At 92 pages it is not a weighty tome, but for those who, like me, enjoy reading about the greats of the past it is well worth buying. There are some interesting photographs and statistics and - let's be honest - books on Derbyshire cricketers are not overly abundant. Cliff Gladwin, George Pope and Tommy Mitchell would be worthy future subjects for the series.

Hopefully there's someone out there of similar opinion...

Bill Copson: More Than Miner Interest is written by Kit Bartlett and published by the Association of Cricket Statisticians and Historians. It can be purchased for £10 from the ACSH at


Something for the weekend

Full marks to Derbyshire County Cricket Club for their excellent membership promotion for 2012. They have pretty much covered the angles on it, whether you are primarily a fan of one-day or four-day cricket, or whether you live near to the County Ground or further away.

Those involved are to be applauded for the considerable research that has gone into the work, which richly deserves to succeed and result in a higher membership level than has been the case over the club's history. With car parking included at various rates, membership of the cricket club represents extraordinary value in a time of recession, certainly compared to football. When one also considers that your heroes are more accessible than their footballing counterparts it is, for me, a no-brainer as to which one represents the better deal.

The only angle that was missed, for me, was the one that was available a few years back for distant fans like me who could only get to two or three days of cricket a season. It used to give access to a one-day game and a couple of other days cricket of your choice and enabled you to make a contribution to the club, as well as boosting membership figures. It may have been worthy of consideration, but perhaps was and deemed uneconomic. I know from my mailbag that there are a lot of such people out there who might have been willing to pay £20/25 for a distant membership.

The reality is that fans will be convinced to part with their money by signs of improvement, like we saw last season. The telling factor will be who arrives in the overseas role or roles in 2012. I still feel we will see Martin Guptill, but the IPL auction and his potential involvement may well dictate we hear nothing for some time yet.

I have no doubt that many phone calls have been made to agents and player representatives in recent weeks and that they will continue to be made until signatures have been obtained. We may or may not get big names in 2012, but I hope that people realise just how much work goes into getting those all-important autographs.

We booked next year's holidays yesterday, which is almost certainly tempting providence ahead of the announcement of fixtures for 2012. I can now see all too clearly that Yorkshire v Derbyshire at Scarborough will coincide with my being away with the family in late June and early July to coincide with our son's 21st birthday. At the same time, a memorable birthday for him was even more important than a last remaining cricket ambition. The limited availability and competitive price of flights meant that we had to book early, a phrase that always reminds me of the late Fred Pontin's old TV campaigns...

A couple of weeks back I suggested that Zimbabwe skipper Brendan Taylor would be worth a look for a county needing an overseas player for 2012 and his brilliant century against New Zealand took his country close to what would have been a remarkable win. At 25 he is only going to get better and for my money a county will get a good reward for giving him an opportunity when his international commitments allow.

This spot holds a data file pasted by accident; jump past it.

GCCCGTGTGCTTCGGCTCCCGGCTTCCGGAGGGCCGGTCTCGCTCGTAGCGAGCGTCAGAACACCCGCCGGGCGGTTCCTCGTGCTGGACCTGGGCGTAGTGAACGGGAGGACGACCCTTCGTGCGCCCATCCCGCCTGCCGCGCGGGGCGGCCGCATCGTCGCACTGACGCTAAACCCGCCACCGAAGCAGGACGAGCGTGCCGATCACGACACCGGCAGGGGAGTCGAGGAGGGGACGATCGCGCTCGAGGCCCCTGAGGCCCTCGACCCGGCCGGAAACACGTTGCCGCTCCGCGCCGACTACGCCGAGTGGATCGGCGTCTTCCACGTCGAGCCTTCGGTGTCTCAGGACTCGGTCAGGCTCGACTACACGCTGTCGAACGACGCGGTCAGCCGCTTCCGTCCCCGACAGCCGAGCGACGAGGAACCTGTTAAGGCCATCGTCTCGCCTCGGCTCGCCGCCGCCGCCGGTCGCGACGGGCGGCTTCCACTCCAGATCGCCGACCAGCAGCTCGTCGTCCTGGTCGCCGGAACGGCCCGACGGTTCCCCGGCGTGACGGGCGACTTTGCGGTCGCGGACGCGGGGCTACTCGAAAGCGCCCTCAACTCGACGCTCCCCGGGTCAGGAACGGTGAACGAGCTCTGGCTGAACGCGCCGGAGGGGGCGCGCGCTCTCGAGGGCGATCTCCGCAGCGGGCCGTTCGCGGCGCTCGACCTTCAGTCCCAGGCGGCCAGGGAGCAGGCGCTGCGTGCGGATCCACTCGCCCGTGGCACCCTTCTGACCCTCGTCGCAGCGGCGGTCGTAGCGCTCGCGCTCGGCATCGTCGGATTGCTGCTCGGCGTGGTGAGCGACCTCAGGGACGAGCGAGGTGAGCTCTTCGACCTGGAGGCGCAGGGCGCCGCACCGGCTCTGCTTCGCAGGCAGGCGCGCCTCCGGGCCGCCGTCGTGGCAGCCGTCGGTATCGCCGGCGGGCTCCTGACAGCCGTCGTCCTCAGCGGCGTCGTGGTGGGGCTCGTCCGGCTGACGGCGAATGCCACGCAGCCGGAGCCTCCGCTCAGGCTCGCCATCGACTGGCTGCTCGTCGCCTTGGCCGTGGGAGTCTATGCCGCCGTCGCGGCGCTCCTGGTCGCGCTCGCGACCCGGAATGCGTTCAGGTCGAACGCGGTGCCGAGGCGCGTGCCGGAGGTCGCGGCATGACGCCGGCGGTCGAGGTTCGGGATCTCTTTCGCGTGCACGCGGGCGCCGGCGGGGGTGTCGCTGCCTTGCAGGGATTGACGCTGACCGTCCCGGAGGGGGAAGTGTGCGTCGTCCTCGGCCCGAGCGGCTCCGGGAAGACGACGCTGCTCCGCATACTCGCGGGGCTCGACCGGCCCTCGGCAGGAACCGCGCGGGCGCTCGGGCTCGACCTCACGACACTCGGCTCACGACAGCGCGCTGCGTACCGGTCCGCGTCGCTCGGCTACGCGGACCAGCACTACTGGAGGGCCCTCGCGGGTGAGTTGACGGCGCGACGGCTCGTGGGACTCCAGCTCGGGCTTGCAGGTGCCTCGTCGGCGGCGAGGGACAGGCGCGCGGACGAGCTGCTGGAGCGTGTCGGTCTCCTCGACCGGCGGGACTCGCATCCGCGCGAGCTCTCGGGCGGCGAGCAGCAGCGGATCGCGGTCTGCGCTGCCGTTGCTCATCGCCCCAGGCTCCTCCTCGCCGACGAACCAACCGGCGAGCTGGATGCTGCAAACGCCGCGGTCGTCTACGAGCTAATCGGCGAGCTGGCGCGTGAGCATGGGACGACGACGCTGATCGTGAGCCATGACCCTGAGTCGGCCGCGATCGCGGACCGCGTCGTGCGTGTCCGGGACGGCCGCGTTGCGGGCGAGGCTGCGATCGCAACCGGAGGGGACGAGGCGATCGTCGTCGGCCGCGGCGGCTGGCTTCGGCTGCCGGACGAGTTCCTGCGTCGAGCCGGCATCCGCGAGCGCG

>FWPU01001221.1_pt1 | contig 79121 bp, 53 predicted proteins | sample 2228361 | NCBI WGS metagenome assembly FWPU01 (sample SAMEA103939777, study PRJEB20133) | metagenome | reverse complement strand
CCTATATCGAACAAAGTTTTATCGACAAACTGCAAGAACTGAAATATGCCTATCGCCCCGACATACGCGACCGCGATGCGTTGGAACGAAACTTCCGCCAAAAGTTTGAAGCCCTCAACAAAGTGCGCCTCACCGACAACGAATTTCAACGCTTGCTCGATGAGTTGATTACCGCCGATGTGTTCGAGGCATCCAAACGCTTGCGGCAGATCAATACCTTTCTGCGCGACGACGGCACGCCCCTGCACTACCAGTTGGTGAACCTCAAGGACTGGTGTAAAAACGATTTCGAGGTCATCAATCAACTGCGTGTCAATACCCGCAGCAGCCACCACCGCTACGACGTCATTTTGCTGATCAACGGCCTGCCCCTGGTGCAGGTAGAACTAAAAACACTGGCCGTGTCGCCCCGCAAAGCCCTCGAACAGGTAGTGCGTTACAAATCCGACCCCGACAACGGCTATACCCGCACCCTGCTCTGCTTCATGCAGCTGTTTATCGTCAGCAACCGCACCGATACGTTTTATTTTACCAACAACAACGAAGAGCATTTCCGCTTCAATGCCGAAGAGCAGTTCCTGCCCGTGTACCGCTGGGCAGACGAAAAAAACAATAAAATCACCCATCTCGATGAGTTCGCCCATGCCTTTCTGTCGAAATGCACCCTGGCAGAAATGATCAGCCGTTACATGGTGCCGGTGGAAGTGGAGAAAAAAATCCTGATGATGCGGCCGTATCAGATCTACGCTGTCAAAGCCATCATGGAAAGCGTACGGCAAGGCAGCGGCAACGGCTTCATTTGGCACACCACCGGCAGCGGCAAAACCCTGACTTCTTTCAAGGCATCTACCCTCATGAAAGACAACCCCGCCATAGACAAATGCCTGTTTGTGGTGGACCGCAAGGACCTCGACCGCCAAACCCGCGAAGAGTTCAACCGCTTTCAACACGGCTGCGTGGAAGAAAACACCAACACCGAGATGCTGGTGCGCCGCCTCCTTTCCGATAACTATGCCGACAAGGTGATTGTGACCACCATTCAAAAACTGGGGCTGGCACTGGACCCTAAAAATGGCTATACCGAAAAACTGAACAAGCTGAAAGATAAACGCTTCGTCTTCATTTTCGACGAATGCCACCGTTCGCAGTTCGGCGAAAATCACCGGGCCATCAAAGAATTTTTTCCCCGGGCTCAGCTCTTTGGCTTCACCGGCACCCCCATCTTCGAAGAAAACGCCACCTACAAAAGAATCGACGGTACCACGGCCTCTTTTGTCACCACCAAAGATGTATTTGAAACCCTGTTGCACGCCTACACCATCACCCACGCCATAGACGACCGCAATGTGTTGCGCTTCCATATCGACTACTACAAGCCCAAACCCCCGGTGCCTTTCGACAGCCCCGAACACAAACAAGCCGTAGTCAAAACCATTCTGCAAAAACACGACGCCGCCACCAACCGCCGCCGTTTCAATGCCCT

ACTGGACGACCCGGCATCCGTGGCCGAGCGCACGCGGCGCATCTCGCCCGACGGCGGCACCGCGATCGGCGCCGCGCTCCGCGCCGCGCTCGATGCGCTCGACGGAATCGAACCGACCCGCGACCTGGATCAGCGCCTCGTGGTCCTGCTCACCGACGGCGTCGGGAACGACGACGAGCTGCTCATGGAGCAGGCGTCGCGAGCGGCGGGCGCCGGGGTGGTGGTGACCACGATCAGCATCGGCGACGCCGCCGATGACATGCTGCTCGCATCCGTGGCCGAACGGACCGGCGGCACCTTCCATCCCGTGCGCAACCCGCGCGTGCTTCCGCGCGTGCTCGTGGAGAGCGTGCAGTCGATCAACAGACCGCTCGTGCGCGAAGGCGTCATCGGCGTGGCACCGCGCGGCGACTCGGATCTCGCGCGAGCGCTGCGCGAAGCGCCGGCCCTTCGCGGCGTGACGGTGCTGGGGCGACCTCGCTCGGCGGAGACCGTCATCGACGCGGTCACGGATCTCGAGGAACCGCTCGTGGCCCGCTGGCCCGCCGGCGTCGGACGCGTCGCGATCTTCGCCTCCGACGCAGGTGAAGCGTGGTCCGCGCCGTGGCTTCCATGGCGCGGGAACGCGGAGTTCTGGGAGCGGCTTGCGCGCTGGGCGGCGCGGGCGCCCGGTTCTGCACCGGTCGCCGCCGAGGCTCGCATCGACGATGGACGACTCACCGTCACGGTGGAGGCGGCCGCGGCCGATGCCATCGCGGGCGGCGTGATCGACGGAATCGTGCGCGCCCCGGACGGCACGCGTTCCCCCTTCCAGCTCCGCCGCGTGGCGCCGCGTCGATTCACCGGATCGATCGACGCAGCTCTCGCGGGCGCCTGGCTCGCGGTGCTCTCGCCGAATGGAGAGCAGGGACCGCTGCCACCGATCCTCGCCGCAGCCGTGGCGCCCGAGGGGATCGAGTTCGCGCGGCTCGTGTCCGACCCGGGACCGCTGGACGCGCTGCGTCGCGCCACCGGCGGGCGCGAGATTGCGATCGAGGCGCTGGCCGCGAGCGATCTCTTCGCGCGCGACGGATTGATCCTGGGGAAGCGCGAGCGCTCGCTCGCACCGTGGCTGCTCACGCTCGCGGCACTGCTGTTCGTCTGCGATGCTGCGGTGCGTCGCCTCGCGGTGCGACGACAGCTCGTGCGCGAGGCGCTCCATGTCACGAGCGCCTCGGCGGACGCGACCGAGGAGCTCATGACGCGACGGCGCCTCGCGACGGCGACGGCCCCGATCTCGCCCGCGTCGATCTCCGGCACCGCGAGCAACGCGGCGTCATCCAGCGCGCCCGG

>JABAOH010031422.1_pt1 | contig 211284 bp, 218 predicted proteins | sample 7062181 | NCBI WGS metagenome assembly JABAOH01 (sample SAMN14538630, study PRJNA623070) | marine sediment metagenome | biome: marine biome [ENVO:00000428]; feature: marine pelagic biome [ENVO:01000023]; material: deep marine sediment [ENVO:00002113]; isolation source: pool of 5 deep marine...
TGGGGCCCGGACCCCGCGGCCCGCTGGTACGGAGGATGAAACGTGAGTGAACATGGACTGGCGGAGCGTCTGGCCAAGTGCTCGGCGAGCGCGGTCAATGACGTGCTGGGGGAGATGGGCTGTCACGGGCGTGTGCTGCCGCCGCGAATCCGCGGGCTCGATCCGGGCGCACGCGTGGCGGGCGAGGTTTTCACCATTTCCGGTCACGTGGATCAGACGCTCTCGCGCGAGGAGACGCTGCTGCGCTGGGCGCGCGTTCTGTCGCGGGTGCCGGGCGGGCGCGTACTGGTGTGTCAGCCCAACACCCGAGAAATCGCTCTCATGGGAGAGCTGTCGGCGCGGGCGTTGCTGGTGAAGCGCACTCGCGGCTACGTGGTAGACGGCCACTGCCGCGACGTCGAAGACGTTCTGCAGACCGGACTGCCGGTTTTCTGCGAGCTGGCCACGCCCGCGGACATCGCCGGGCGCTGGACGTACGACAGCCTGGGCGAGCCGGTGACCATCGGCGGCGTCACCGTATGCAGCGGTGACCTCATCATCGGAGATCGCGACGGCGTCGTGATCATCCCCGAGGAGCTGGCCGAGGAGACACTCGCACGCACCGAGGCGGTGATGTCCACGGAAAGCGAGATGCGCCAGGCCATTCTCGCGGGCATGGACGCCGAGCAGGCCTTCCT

See you soon!

Wednesday, 2 November 2011

Midweek musings

Thought I'd do a short blog tonight to celebrate the attainment of 200,000 hits. I have to say that I never expected to get to that stage, certainly not in three and a half years and thanks to all of you for helping to make it a success.

Since I last wrote Martin Guptill has scored another century against Zimbabwe, an attack he must wish he could carry around in a bucket. Genuine Test quality or not, runs are runs and they all look the same on the career record. At the end of the day, there'll be days when batting against Morkel and Steyn isn't quite so easy, so Guptill is wise to cash in when opportunities arise. By the same token, he is a batsman of increasing presence and I genuinely expect him to become one of the world's best over the next three years.

On the county scene, I was pleased to see ex-Glamorgan man Michael Powell linked with a move to Kent, at the same time as an array of players are supposedly leaving as there's no money to pay them. I haven't a clue what sort of side they will field next season, but there's a fair chance that the word 'transitional' will be used fairly often.

In South Africa, seam bowling hope Marchant de Lange took five wickets against Australia and I know from a couple of Saffer mates that there are high hopes that he will become their next genuine quick bowler. He and Vernon Philander did pretty well and a good finish is in prospect if the Saffer A tail, marshalled by Robin Peterson, can add another 50 or so runs tomorrow.

Somerset have lost and will miss Charl Willoughby, but there's little other news on the county circuit as we enter November.

 In closing tonight, it is impossible to not comment on the completion of the spot-fixing trial. A guilty verdict, even from this distance, looked a certainty and I feel especially sorry for Mohammad Amir, a bowler of particular talent. What happens to his career from here is anyone's guess, but I'm left thinking he exchanged considerable long-term success and wealth for a fast buck. At 19 he was the best young fast bowler in the world with it at his feet. Time alone will tell if he ever realises enormous potential.

More soon, have a good one.